So, today I was supposed to go to Dordrecht to see my 11th Hour bandmates Pim and Bram perform with their main band Officium Triste, also playing was 40 Watt Sun, the new band of doom legends Warning main man Patrick Walker. Since I had a few hours to spare before the gig I thought it would be a good idea to try my hand at some soloing. I’ve been riffing for weeks so I figured it’d be a nice change of pace. I decided to record the lead for what’s going to be the last song of the album, one in A. It’s a pretty difficult solo (for me anyway) since it involves a lot of half and whole note bending, tricky stuff. Certain sections also have a twin harmony, so it was a challenging bit to tackle. Needless to say once I got going I never got to Dordrecht, instead I played and played and played until I got it right. Like I said I’m not the greatest guitarist, but I do know when a take is the right one so the end result is rather satisfying. The very painful blister on my middle finger however, is not…

Sunday may 15th

Today is mainly for editing, I recorded quite a bit of the last song’s rhythm guitars yesterday evening but my piecemeal way of working means I spend as much time sifting through takes and tossing out crap as I do actually playing guitar. I like having a lot of excess material, kinda like a movie director if you will, piecing together the best scene from several takes. I could probably play these songs in one go if someone puts a gun to my head, but this makes for a much higher level of conviction in each riff. I do my drums the same way (oh shit, I still have to record drums for this beast…).

Just now I put together the main riff for this one and it sounds enormous, it’s most likely going to be song #2 on the finished album so it better be good! Oh yeah, string gauge and A tuning: I started out by ordering several packs of GHS 060-010 sets. I normally use Ernie Ball’s in 056-010 (for 6 string as well, I just leave out the 010) but I figured since I’ll be tuning a whole step down a thicker B (or in this case, A) string would be good. A few weeks ago I put them on, recorded the whole song and it sounded like shit. Out of tune, dry, ugly… with a lot of effort I got a halfway decent version down but once I compared it to the demo I did last year it was horrible. And I did that one with my trusty EB’s, so I put those on again and now it sounds a lot better. Because of the lower string tension I have to careful not to bend things out of tune (unless it sounds cool of course) but overall they work perfectly.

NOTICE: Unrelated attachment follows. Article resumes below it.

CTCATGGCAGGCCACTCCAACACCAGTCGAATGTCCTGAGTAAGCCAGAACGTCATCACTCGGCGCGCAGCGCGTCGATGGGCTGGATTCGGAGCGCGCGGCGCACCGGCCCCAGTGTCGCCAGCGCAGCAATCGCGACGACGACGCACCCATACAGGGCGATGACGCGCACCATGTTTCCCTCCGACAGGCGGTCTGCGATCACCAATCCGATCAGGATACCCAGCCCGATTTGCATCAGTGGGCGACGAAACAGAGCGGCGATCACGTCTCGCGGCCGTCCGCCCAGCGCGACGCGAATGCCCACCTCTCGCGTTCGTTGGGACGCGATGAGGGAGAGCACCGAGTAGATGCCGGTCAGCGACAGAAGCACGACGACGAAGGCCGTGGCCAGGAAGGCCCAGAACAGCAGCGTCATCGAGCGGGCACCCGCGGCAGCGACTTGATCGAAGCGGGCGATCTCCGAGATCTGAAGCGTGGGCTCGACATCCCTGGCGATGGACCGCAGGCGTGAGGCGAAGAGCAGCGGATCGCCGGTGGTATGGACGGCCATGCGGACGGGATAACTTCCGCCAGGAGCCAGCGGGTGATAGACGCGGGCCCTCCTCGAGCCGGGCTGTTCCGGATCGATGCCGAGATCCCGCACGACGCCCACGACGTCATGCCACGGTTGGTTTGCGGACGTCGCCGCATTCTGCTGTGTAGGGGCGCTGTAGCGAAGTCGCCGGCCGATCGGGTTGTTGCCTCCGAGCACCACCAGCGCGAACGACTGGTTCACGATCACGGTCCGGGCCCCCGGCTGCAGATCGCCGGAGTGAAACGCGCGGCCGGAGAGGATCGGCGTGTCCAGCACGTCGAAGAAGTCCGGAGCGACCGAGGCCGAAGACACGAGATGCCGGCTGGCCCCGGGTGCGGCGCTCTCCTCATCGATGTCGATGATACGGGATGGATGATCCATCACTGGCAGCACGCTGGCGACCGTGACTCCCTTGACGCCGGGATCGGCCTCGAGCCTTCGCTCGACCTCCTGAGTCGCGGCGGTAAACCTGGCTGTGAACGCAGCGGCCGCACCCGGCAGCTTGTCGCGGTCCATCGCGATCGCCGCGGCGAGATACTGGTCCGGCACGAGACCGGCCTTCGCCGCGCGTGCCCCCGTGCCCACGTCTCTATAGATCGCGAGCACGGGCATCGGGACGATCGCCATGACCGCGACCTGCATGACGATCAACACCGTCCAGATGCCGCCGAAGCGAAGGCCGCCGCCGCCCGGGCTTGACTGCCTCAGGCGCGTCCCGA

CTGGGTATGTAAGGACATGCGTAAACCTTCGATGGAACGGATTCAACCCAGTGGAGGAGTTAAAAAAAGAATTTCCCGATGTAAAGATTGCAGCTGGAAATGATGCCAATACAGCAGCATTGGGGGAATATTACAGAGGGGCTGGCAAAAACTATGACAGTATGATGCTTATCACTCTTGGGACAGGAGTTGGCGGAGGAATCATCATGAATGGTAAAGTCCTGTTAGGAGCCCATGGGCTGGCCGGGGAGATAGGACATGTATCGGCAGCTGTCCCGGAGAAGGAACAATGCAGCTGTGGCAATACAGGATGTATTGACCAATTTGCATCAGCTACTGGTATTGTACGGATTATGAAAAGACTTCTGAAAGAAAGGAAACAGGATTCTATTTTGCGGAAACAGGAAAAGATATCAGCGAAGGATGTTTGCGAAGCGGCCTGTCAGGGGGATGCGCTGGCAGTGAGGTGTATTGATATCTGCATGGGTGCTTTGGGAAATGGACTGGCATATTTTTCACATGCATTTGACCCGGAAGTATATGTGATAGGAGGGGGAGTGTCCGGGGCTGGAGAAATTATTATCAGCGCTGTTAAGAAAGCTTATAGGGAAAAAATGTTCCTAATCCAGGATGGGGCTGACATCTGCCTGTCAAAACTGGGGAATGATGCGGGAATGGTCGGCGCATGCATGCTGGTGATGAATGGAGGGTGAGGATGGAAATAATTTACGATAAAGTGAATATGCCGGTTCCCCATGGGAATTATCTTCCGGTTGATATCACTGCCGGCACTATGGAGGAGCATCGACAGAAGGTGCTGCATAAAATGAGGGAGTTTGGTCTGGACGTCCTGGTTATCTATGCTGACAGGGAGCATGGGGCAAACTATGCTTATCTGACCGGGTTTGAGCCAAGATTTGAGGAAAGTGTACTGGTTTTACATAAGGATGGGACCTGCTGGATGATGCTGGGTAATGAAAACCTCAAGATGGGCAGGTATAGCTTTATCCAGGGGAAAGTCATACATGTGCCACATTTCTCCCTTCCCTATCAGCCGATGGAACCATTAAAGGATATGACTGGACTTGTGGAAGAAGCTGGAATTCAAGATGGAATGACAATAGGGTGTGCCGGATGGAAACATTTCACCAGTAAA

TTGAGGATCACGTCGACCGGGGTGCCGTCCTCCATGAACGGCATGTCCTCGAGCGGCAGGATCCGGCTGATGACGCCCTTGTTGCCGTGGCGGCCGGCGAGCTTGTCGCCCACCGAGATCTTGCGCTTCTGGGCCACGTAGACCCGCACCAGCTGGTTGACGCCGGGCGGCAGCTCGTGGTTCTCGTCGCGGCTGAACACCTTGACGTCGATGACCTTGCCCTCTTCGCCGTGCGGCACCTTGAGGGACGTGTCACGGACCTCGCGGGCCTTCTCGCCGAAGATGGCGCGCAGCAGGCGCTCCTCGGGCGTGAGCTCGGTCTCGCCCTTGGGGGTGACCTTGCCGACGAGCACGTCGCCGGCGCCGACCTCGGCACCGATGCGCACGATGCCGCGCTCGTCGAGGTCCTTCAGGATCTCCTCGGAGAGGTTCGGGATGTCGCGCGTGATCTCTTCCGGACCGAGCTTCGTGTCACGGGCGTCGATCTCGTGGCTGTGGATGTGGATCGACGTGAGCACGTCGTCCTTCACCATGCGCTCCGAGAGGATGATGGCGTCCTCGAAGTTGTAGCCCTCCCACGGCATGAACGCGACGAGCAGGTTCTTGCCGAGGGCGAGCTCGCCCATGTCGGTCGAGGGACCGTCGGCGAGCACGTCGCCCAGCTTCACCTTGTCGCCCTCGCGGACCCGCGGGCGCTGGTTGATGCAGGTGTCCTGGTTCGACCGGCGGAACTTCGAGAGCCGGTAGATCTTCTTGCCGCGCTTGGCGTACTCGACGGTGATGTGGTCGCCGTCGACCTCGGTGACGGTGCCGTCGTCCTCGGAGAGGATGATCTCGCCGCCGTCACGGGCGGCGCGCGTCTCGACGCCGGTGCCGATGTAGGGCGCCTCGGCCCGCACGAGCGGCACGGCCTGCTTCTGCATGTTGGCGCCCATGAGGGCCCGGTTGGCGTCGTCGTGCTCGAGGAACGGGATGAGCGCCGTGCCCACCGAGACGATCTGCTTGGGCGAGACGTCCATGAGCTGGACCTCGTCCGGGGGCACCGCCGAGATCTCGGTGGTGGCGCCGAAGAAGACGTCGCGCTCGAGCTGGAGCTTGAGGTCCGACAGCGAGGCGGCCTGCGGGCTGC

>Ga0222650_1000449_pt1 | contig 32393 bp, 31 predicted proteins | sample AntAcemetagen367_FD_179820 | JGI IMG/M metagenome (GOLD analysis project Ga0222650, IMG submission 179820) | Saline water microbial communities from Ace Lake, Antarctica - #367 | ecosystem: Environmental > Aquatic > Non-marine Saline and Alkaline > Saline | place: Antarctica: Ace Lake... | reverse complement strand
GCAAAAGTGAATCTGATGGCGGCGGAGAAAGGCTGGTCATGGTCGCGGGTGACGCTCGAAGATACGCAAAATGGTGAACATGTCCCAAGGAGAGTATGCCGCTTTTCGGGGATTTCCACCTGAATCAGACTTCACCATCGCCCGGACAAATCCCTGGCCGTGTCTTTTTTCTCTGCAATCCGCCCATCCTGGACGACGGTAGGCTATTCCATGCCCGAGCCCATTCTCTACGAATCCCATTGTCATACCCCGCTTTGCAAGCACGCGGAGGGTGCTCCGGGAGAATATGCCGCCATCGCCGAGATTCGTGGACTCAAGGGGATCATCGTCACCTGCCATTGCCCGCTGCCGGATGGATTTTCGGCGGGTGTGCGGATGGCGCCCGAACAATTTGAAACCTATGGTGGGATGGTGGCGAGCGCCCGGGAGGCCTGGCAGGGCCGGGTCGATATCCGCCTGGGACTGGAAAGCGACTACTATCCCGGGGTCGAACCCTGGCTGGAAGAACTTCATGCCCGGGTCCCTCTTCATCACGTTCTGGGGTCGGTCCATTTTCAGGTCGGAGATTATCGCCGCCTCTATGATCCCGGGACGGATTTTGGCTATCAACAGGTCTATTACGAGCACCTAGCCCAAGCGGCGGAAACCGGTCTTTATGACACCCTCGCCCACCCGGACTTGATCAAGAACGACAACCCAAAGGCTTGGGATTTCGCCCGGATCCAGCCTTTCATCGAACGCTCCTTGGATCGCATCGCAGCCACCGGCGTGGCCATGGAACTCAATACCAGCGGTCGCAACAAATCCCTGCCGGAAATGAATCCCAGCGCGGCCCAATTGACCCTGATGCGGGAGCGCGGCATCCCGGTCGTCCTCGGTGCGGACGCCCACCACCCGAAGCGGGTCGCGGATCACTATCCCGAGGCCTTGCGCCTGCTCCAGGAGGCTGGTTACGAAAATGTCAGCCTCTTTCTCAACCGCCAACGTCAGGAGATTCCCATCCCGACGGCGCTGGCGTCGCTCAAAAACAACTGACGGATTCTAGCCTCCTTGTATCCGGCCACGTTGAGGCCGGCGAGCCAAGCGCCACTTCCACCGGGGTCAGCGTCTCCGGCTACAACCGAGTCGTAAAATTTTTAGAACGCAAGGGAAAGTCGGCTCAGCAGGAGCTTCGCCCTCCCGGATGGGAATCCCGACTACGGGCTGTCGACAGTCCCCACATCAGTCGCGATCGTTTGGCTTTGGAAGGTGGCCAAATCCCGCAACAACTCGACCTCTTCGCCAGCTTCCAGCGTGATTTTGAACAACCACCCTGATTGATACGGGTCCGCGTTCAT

By now you’re probably wondering why I didn’t just stick with drumming… I ask myself the same thing regularly! Then again, I really enjoy playing guitar and I really, really enjoy being able to make a whole album by myself, as much work as it is.

Well, I could sit here typing all day but I have work to do! Next up is harmonies and assorted melodies for all the finished songs (there’s tons of little bits and pieces, I’ve written some rather elaborate tunes this time) which I’ll probably combine with some more lead work. Once everything’s done I’ll start recording bass (different output level, and I’m scared to death of recording guitar at the wrong level by mistake) and on june 4/5 I’m doing drums at Excess Studios. Once those are ready and in place I can finally start doing vocals, if everything goes according to plan Rogga will be doing his growls next week or the week after.